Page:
Pix part of strategy to move Channel 4's film arm out of arthouse niche
LONDON — FilmFour will reach a turning point Aug. 24, with the U.K. opening of Peter Cattaneo’s “Lucky Break.”
After 3-1/2 years with just one hit, chief exec Paul Webster has staked the credibility of his regime on a release slate that starts with “Lucky Break” and continues through the fall with “Crush,” “Charlotte Gray” and “Buffalo Soldiers.”
These, he says, are the first movies that fulfill his strategy to move Channel 4’s film arm out of its arthouse niche, re-engineering the company as a producer and distributor of bigger pics with real international value.
“Lucky Break,” an $8.5 million prison comedy from the director of “The Full Monty,” is FilmFour’s most aggressive release in Blighty. Paramount and Miramax jointly own U.S. rights.
Webster describes everything that went before — edgy low-budget movies such as “Sexy Beast” and “Gangster No. 1” — as “transitional.”
FilmFour is certainly overdue for a change in its U.K. box office fortunes. Since 1999’s “East Is East,” Webster’s only Brit hit so far, the company has suffered one flop after another, despite some critical praise.
It posted a loss last year of £3 million ($4.4 million) on sales of $62 million.
The resignation of C4 chief exec Michael Jackson has intensified the company’s need for good news at the box office to impress his successor.
Even prior to the news of Jackson’s exit, rumors — often contradictory — were swirling about the company’s key execs. Webster, however, confirms that he, production head Jim Wilson and development head Elinor Day all recently reupped.
He also denies reports that FilmFour has been ordered to slash overhead. “We’re trimming, but it’s not even 1%,” he says.
Nonetheless, much rides on the upcoming releases.
“If we lost millions of pounds and all those movies tanked, I would be the first to hold my hand up,” he says.
The rest of the U.K. film industry is crossing its fingers too. C4 may no longer be the only game in town for local moviemakers, but FilmFour under Webster is still the most plausible contender to become a true British movie studio.
The company has also spread its wings to America, where senior VP Rebecca Yeldham recently struck its first U.S. development deal, for the Elmore Leonard book “Tishomingo Blues.”
All these changes take time. Webster’s popularity has provided him with a long honeymoon. But his regime has its critics, and their voices are growing louder.
“FilmFour has lost more money since it has been making ‘commercial’ movies than when it didn’t,” notes one producer acidly.
“Problem is,” another producer adds, “the taste of the people within the company is different from the commercial brief they talk about. They want a signature movie. They prefer making interesting films to commercial films.”
This ambiguity lies at the heart of C4 itself, a pubcaster funded entirely by advertising with a mandate to innovate. However much FilmFour may aspire to be a commercial player, it is bankrolled by $70 million a year from C4, without the kind of shareholder pressure that concentrates the executive mind wonderfully.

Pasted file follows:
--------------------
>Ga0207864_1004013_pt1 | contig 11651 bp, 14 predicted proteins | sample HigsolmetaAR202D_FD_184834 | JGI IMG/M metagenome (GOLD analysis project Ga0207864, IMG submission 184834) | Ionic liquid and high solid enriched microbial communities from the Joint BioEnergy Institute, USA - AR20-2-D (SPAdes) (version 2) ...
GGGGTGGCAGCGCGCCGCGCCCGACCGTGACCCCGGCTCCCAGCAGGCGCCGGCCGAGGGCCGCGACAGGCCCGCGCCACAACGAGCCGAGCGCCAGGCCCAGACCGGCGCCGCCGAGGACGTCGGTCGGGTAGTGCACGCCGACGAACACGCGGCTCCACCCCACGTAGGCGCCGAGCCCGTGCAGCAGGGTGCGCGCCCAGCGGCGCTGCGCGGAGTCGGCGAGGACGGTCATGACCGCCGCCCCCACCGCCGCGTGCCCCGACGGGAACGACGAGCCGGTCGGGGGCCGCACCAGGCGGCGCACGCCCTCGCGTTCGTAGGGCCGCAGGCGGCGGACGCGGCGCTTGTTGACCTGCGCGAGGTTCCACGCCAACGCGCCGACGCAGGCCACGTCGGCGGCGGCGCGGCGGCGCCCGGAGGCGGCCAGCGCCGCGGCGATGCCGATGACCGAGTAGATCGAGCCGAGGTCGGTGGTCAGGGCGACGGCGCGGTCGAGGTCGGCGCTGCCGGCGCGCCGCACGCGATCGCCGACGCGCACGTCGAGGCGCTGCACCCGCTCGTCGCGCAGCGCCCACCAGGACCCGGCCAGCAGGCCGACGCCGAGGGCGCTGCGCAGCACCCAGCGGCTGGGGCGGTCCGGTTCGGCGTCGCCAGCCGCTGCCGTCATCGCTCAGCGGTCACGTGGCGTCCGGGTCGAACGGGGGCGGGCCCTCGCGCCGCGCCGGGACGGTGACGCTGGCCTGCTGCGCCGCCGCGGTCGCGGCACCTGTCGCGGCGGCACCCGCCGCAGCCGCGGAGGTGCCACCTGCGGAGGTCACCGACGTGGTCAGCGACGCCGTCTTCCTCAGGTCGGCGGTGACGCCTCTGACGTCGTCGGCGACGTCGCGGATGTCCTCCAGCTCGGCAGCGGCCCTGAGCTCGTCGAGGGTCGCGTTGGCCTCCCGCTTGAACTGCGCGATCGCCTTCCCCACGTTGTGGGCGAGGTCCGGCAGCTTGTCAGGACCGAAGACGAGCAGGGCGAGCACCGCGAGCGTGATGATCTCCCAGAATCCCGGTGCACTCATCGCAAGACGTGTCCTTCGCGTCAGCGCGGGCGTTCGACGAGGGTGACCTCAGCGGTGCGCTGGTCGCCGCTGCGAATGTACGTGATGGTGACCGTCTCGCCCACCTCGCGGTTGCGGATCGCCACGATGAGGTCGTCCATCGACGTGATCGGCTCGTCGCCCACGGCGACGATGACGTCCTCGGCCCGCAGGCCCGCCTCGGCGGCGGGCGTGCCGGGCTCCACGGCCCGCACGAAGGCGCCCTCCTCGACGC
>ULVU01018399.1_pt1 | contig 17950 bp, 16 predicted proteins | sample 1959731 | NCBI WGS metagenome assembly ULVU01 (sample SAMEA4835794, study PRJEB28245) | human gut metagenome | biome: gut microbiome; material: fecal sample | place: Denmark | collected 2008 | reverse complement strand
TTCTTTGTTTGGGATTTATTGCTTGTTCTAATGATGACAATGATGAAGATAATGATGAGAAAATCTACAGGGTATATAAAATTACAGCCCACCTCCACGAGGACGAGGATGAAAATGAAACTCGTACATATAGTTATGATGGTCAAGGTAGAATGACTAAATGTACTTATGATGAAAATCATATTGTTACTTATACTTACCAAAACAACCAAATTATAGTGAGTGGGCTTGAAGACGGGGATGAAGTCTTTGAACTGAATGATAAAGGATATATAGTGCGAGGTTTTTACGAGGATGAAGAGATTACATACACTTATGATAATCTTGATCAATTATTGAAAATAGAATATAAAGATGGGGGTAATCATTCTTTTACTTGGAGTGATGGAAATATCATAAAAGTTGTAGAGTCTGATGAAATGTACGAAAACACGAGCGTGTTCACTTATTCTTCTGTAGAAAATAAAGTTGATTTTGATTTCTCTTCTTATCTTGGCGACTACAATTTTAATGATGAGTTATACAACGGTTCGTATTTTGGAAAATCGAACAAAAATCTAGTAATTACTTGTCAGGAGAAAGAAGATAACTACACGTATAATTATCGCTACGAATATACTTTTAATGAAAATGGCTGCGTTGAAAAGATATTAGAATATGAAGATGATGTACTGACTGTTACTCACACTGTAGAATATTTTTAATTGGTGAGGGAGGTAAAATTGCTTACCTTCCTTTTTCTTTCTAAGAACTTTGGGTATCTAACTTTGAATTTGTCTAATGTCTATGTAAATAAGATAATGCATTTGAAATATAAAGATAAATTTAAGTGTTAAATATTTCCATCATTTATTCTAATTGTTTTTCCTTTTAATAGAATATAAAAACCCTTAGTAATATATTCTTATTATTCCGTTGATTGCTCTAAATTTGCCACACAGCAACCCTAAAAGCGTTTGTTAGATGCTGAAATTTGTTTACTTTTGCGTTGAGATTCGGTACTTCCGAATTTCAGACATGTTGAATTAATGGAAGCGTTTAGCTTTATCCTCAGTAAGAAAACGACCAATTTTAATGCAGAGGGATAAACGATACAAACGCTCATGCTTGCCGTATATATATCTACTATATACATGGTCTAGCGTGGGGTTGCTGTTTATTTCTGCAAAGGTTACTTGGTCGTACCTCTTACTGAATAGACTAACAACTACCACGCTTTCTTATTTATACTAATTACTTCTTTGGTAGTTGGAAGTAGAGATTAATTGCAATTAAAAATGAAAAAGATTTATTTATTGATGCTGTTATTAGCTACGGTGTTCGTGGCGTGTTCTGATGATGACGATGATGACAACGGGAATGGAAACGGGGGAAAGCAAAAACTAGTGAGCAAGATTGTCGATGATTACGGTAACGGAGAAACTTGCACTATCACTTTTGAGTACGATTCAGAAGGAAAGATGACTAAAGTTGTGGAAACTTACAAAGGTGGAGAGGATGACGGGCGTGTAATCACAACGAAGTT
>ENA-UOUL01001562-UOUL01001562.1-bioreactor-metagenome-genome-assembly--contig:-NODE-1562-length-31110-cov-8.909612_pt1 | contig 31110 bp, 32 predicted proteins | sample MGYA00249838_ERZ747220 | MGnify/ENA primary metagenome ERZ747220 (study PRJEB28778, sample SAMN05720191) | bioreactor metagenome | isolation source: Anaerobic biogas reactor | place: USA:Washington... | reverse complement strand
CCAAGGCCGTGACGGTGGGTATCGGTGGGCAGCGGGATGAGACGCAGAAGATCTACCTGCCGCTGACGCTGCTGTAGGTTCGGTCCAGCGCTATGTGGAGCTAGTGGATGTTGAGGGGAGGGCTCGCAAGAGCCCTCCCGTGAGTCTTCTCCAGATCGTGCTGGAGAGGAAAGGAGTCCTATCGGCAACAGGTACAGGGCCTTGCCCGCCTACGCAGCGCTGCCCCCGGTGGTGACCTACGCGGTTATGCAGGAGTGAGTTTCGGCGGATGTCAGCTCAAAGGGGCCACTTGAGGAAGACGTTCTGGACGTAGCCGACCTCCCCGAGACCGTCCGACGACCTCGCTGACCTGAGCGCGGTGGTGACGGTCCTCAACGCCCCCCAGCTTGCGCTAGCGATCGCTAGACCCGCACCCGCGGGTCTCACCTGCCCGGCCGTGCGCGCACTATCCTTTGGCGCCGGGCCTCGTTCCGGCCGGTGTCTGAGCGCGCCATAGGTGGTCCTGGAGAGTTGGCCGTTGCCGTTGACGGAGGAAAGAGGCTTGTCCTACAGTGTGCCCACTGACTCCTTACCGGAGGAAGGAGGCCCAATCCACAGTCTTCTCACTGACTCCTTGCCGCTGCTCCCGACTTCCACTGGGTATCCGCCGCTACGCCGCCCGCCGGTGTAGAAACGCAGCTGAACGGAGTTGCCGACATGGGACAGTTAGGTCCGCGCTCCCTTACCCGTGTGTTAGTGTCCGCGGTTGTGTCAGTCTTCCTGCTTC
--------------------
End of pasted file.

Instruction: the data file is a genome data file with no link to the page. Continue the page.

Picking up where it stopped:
Webster insists that FilmFour has no obligation to be “worthy.” The cultural job of developing talent has been re-assigned to the microbudget FilmFour Lab under Robin Gutch.
But the upcoming production slate is still plenty quirky.
There’s Marc Munden’s “Miranda,” a twisted romance starring Christina Ricci; “Once Upon a Time in the Midlands,” a Spaghetti Western updated to contempo England, from auteur Shane Meadows; Thomas Vinterberg’s offbeat “It’s All About Love”; and Gus Van Sant’s improvised “Jerry.”
What has changed, argues Webster, is only the budget size, not the style or quality.
“It’s a matter of scale and ambition. If you can pay more for talent, you increase the accessibility to the market.”
The bigger budgets drive foreign pre-sales to protect FilmFour’s downside. Webster insists that success cannot be measured by the narrow gauge of the U.K. box office alone.
FilmFour has been able to parlay its blue-chip brand into valuable relationships — notably a deal with Germany’s Senator, which covers 25% of the budgets.
It has a co-production pact with Warner, starting with Gillian Armstrong’s WWII drama “Charlotte Gray” and continuing with the Robin Williams vehicle “Death to Smoochy.”
“Charlotte Gray” is covered entirely by Senator, Warner and a foreign deal with Universal, leaving FilmFour with creative control but little upside.
Webster prefers the financial model for “Lucky Break,” where foreign pre-sales covered the budget, allowing FilmFour to take a low U.S. advance and a big slice of the backend.
“If the company can grow and achieve enough critical mass, we can hopefully have more leverage in the market to do better distribution deals,” he says.
Yet as FilmFour pursues the philosophy that bigger is better, its own smaller movies continue to argue the contrary. “Sexy Beast,” for example, is riding high in the specialized charts Stateside. Indeed, C4 has always been good at achieving success despite itself. The upcoming slate will prove whether FilmFour can also grasp it by design.